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Not necessarily ‘A Good Year’

There’s a lazy quality to the movie. It’s as if the filmmakers imagined themselves as taking a vacation while they were shooting it. By John Hartl

Max Skinner is the sort of workaholic London investment banker who is so attached to his cellphone that the idea of taking a holiday seems worse than death.

In “A Good Year,” Ridley Scott’s deeply artificial adaptation of Peter Mayle’s 2004 best-seller, Russell Crowe plays the adult Max as a gleefully selfish manipulator with Enron ethics. He calls his co-workers “lab rats,” he treats women as accessories, and he’s happiest when he’s pulling off an investment scam that just might land him in legal trouble.

But it wasn’t always that way. As a childhood prologue suggests, the young Max (played by the high-spirited Freddie Highmore) must have been the world’s happiest orphan. Spoiled by his extraordinarily indulgent uncle Henry (the shamelessly slumming Albert Finney) who raised him at his Provence chateau, Max spent his summers swimming, cheating at chess and becoming intimate with a cellar stocked with the finest wines.

Like all the scenes set in Provence, these episodes are shot with an intoxicating wide-screen splendor by cinematographer Philippe Le Sourd, who makes Henry’s estate (including a gorgeous vineyard) look so Eden-like that you can’t imagine how Max could have brought himself to leave the place.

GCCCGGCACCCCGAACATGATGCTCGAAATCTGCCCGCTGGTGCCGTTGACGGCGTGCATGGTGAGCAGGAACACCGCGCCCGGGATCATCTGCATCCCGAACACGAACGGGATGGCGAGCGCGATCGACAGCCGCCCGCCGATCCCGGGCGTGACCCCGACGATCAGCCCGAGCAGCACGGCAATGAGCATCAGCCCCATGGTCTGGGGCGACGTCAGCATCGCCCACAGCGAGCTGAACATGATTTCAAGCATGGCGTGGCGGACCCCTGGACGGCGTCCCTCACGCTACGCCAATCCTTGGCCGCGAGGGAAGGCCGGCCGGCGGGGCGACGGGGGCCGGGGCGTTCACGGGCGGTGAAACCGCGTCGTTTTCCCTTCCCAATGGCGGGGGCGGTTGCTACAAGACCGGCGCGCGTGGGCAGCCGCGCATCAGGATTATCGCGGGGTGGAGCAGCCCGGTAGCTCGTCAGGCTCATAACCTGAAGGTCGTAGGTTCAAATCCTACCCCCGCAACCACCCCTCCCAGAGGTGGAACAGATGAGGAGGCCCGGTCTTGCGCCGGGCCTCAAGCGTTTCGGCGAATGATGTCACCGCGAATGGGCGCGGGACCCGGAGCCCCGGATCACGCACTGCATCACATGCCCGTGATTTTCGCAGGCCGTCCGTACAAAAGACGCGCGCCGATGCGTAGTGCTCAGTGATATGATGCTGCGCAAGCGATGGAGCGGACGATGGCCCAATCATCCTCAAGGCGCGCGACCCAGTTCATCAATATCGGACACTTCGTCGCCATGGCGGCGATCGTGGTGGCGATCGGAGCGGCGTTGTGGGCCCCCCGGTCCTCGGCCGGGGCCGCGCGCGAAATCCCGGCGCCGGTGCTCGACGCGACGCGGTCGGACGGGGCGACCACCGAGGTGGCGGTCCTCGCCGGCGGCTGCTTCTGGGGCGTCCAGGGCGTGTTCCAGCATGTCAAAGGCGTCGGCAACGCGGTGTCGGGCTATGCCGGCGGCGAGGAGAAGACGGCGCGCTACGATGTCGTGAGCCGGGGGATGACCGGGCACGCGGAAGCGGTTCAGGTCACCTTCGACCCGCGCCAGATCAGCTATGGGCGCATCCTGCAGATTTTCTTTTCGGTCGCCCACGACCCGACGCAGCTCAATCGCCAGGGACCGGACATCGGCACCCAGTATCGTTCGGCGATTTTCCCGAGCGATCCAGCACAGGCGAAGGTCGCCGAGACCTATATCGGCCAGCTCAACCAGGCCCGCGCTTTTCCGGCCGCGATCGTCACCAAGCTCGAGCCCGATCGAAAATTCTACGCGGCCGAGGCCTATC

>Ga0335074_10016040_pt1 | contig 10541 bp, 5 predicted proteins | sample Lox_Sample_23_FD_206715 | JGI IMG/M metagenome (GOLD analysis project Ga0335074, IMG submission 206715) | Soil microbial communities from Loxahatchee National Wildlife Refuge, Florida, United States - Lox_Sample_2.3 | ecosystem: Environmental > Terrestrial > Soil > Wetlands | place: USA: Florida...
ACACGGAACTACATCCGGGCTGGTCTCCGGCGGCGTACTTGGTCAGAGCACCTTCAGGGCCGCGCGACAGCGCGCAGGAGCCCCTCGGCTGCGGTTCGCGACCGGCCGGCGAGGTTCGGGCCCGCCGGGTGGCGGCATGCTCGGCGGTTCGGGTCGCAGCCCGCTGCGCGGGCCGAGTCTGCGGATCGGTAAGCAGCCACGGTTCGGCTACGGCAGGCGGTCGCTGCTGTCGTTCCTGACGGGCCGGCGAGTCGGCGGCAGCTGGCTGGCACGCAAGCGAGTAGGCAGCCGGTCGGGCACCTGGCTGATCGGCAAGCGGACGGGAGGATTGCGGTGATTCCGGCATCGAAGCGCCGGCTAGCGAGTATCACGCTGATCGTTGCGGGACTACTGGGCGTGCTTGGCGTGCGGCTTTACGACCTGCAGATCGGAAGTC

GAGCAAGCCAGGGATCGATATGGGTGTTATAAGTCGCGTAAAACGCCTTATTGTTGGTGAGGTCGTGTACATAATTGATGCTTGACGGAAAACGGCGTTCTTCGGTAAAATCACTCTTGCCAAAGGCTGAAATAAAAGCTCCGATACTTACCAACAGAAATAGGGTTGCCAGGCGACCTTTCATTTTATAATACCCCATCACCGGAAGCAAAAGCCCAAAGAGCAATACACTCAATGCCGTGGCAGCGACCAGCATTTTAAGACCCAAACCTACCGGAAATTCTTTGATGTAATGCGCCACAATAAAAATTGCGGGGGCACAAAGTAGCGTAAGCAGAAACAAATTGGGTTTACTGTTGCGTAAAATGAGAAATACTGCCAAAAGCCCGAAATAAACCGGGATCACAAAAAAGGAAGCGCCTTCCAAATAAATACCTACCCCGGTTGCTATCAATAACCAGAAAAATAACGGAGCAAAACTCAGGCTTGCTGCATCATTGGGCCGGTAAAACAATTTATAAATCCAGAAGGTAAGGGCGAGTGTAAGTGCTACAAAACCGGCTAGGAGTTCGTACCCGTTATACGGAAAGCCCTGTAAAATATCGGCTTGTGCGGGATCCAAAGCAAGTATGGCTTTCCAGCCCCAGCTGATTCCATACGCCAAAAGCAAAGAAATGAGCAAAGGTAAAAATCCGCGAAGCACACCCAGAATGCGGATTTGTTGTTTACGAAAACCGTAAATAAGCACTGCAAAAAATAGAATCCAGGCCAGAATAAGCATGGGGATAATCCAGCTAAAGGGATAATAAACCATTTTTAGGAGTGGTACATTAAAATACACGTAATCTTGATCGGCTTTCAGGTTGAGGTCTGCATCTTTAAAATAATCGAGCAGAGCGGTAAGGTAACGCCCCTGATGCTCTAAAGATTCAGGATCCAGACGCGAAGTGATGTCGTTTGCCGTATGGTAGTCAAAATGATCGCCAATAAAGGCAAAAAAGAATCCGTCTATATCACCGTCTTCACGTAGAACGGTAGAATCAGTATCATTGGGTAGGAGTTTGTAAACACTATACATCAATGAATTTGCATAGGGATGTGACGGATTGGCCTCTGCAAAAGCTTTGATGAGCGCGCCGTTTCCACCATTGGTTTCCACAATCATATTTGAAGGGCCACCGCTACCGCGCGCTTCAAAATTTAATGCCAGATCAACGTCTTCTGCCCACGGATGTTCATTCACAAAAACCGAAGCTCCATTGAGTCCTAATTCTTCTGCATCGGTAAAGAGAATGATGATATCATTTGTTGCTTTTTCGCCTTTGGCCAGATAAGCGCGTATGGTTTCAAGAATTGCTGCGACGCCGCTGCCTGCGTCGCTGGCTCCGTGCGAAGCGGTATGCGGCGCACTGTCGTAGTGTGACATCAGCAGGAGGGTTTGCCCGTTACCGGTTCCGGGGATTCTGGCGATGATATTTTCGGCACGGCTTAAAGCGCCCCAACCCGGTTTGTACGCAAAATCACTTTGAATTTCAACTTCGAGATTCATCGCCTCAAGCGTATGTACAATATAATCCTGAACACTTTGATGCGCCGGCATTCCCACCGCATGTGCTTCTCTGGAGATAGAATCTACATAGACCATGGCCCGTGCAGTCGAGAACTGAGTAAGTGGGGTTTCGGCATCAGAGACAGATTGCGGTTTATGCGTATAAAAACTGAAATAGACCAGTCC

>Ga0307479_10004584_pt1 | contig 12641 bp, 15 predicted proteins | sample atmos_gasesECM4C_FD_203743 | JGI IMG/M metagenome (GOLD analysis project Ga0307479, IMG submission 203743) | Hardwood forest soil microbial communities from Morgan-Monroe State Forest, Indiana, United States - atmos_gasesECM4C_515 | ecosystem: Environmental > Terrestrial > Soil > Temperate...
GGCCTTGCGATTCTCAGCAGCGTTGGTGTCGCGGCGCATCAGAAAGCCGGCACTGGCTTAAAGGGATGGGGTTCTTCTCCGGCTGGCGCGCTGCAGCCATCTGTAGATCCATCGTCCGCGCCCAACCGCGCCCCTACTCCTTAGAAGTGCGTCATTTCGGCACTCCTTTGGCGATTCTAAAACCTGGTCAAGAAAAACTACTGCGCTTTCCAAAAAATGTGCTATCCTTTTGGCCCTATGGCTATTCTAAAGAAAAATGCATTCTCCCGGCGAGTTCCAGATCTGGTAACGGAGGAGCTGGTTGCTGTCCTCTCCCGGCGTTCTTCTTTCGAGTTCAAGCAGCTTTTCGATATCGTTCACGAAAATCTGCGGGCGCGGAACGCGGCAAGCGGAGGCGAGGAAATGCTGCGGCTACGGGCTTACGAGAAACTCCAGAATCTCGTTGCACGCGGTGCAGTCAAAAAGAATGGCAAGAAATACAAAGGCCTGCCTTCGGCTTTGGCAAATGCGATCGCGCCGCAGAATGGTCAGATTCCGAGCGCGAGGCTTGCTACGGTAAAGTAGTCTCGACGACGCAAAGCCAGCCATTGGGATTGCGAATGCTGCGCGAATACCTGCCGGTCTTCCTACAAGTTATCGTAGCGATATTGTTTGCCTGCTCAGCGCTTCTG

However, Max hasn’t been in contact for years with his uncle, who never created a will after they had a falling-out. When Henry dies, the estate goes to his nearest relative. This means Max, who decides to make a brief visit before selling it. Of course, it’s not that easy.

Overcome by nostalgia, he can’t move anywhere on the estate without thinking of his uncle and the good times they had together. Also prolonging his stay are a couple of headstrong women, including a cousin (apparently Henry’s daughter) played by Abbie Cornish, who may have her own claim on the place. She also fascinates Max’s best friend Charlie (Tom Hollander), who succumbs to Provence almost as completely as Max does.

Plot twists like these were probably designed to keep the familiar storyline from becoming predictable — and to stretch “A Good Year” to two hours. But neither Mayle nor his co-writer, Marc Klein (“Serendipity”), manage to make the complications compelling. There’s a lazy quality to the movie. It’s as if the filmmakers imagined themselves as taking a vacation while they were shooting it.

Scott once guided Crowe to a best-actor Oscar for “Gladiator,” but where’s the magic, not to mention the discipline, this time? Max is supposed to go through a massive internal change, from monster to mensch, yet the transition is invisible. The attempts at comic relief, including tired potshots at boorish American tourists and rude French waiters, don’t help.

Equally disappointing are the supporting performances (the women are mysteriously bland), though Hollander salvages enough of his scenes to make you wish he’d take over the job of playing Max and leave Crowe and Scott to party on. 

If you’re looking for an undemanding date movie, “A Good Year” may fill the bill. It’s romantic and pretty, and it works on some level as pure fantasy. Who wouldn’t want to move to Provence under these conditions?